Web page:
Flowers & Gender-prejudice
It is partly to do with an old and lingering distrust of trusting to the senses and listening to the imagination: the old Empire-building mentality. Eyes forward and emotions regimented. For flowers are disconcertingly ambiguous. Brilliantly and flagrantly coloured, they emit strong strange scents which arouse and intoxicate the senses. They revel in displaying their intimate parts and reproductive processes. Their petals may have the texture of the most delicate skin; but their thorns tear and pierce, their stems cut flesh like knives. Flowers symbolise qualities like modesty and innocence - but they devour insects alive and can survive the most excessive extremes of temperature.
On the other hand, light gardening and flower-arranging were once considered a thoroughly safe and activity for rich and leisured young ladies. Then things took a bad turn when flower names for children started to become popular with the late Victorians. They were all for girls. Lily, May, Rosemary, Marguerite, Rose, Marigold, Primrose, Clover, Lavender, Sorrel, Jasmine, Briony, Violet, Lilac, Ivy, Daisy and the rest. Flowers are generally pretty tough but popular taste and gender-prejudice chose then to see them as fragile and fading, drooping and frail. Flower fairies, in fact.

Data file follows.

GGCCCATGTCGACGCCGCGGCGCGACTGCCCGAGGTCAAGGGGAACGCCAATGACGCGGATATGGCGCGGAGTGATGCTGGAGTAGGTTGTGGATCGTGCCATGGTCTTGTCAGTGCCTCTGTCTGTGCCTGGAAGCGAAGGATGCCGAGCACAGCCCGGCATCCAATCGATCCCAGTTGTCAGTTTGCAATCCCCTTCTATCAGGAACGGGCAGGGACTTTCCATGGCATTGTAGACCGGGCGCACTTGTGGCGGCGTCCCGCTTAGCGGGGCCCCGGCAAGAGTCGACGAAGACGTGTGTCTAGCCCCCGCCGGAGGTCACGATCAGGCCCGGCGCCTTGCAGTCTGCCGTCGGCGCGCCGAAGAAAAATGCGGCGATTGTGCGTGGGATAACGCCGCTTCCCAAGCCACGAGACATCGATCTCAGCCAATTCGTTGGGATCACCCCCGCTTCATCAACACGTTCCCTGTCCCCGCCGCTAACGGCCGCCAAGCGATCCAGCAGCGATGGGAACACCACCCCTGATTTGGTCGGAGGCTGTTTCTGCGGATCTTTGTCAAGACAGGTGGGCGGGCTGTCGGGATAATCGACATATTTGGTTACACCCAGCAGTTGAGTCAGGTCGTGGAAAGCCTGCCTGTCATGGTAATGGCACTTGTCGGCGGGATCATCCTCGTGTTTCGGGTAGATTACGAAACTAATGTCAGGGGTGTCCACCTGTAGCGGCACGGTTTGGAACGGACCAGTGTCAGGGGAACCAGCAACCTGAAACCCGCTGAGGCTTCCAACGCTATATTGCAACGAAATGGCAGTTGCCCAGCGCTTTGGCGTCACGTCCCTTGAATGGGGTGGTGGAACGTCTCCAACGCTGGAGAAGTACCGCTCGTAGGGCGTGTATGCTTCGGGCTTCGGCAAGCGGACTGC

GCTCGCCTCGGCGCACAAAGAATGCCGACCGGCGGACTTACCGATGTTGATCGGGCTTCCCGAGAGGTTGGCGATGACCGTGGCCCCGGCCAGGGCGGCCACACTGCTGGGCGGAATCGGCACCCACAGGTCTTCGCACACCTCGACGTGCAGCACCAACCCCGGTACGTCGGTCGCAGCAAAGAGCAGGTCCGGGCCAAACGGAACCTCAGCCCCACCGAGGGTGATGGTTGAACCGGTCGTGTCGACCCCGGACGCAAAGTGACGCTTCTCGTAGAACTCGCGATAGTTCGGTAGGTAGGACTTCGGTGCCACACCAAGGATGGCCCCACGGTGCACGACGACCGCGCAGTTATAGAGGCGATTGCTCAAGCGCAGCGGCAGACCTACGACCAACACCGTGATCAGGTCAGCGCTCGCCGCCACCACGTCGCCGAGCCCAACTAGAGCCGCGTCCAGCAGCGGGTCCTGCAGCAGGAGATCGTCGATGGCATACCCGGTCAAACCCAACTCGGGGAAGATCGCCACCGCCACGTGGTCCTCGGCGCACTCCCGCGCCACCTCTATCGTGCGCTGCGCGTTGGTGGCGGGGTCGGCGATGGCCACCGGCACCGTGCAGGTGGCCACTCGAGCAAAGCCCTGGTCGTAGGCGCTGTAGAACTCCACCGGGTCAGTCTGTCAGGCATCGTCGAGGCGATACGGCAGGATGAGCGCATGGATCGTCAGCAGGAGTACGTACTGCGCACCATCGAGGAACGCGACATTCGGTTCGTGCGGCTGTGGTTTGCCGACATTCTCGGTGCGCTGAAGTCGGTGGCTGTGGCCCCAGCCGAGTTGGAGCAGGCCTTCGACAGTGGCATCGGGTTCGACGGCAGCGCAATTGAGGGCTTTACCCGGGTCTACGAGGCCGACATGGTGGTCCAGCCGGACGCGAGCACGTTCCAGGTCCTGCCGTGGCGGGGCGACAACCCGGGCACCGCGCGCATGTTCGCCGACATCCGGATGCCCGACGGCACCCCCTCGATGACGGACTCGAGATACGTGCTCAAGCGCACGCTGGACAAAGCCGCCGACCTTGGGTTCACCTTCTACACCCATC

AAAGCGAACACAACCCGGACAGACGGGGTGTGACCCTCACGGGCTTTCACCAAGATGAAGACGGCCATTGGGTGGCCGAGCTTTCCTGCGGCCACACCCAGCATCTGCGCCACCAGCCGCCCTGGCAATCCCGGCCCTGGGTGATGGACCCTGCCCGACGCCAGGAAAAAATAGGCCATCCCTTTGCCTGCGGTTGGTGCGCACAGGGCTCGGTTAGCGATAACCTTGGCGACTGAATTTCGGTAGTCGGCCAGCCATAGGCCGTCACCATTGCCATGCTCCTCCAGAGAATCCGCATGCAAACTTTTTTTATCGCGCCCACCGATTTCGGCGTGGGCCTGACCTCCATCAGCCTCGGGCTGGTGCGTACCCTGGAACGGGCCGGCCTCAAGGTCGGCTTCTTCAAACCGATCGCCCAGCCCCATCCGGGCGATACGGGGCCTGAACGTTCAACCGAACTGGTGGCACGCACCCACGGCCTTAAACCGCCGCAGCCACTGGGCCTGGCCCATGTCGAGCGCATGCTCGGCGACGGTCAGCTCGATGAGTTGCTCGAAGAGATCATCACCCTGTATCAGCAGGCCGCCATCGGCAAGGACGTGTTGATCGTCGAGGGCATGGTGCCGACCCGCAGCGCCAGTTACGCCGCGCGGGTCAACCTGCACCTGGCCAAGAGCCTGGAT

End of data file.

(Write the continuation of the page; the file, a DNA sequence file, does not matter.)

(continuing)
Only Vita Sackville West ploughed her own idiosyncratic and implicitly subversive furrow by characterising: "Every flower her son. And every tree her daughter"
And there are rare exceptions: for instance, the boy Lupin Pooter in The Diary of a Nobody.
The glorious 'Hyacinth' - once the name of a sainted Polish bishop, a male French painter and an athlete loved by Apollo - finally ended up on tv as the Patricia Routledge comic grotesque. Contrariwise, the son of the Empress Josephine, by her first marriage, was christened Eugene Rose. And look at Narcissus, fading away over his own reflection. Yes: once there was a time when flowers were emphatically, violently male. With a ghastly rakishness, the Paris executioner habitually presided at the guillotine with a red rose behind his ear.
Floral Fragrances for him
Flowers are such a universal phenomenon, applicable to every aspect of our life, that it seems shortsighted to restrict their use and inspiration by gender. Flowers touch food, medicine, health, heraldry, art, colour, religion. Even the military is riddled with floristry. Regimental badges; the ancient Aztec Flowery Wars (to take captives for the altars); the Wars of the Roses. And of course, Poppy Day. Let us take a gallant salute to the military orchid, to mace and flags, and to the gladiolus, named after the standard sword of the Roman legions and of the arena. If a man loves the smell of gardenias or tuberose he may wear it with the same elegance as he sports a rose in his buttonhole.
Here are a few suggestions of floral scents popular amongst men:
Peruse the Les Senteurs Floral Scents selection for more exclusively niche scents.